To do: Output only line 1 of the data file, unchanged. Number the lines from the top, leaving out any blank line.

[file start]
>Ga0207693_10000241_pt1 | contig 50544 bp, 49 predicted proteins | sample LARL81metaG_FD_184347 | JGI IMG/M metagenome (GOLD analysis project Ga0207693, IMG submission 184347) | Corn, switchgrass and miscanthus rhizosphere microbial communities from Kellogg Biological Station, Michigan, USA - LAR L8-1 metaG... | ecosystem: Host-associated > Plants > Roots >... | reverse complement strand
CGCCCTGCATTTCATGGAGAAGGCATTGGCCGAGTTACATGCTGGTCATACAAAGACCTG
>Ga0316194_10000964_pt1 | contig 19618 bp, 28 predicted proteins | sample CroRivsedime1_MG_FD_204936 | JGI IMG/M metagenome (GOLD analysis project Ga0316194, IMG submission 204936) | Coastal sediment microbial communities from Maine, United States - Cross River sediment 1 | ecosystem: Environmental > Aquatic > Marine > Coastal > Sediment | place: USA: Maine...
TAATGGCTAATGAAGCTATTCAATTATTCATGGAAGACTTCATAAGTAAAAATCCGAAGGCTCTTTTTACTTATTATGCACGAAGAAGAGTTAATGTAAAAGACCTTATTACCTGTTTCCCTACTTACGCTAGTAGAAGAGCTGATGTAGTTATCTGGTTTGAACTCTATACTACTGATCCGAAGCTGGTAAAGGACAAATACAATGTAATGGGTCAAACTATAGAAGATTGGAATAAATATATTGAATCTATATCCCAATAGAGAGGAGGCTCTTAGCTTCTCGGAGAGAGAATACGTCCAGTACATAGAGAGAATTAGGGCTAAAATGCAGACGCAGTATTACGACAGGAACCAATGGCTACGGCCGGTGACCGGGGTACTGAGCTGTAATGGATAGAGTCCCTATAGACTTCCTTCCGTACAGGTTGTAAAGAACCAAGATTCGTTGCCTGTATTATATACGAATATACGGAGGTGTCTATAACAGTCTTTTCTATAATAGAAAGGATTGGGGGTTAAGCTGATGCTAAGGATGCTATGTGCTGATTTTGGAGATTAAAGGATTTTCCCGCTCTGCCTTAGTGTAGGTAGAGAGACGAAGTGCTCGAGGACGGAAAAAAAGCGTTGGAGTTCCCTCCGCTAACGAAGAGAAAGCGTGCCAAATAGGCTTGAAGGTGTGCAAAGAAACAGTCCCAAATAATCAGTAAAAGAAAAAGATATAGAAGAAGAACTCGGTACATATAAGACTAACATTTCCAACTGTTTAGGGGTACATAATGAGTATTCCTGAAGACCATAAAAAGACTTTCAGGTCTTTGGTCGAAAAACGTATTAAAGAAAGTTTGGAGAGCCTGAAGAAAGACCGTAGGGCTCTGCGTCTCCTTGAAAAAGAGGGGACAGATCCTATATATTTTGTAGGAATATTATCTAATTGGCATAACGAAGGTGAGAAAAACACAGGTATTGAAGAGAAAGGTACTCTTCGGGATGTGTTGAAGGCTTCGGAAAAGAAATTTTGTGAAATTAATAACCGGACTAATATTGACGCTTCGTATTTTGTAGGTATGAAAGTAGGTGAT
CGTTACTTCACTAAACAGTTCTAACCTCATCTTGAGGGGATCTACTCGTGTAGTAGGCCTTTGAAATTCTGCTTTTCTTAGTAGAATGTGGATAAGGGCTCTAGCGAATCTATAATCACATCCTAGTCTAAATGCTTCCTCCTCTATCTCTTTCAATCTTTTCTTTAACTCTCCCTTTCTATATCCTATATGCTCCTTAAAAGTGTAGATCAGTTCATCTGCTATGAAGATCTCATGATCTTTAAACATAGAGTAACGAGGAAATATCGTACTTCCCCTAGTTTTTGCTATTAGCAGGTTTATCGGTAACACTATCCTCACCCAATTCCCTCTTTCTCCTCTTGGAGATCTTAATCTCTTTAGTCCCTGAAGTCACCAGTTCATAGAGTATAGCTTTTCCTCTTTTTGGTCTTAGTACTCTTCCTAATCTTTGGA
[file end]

>Ga0207693_10000241_pt1 | contig 50544 bp, 49 predicted proteins | sample LARL81metaG_FD_184347 | JGI IMG/M metagenome (GOLD analysis project Ga0207693, IMG submission 184347) | Corn, switchgrass and miscanthus rhizosphere microbial communities from Kellogg Biological Station, Michigan, USA - LAR L8-1 metaG... | ecosystem: Host-associated > Plants > Roots >... | reverse complement strand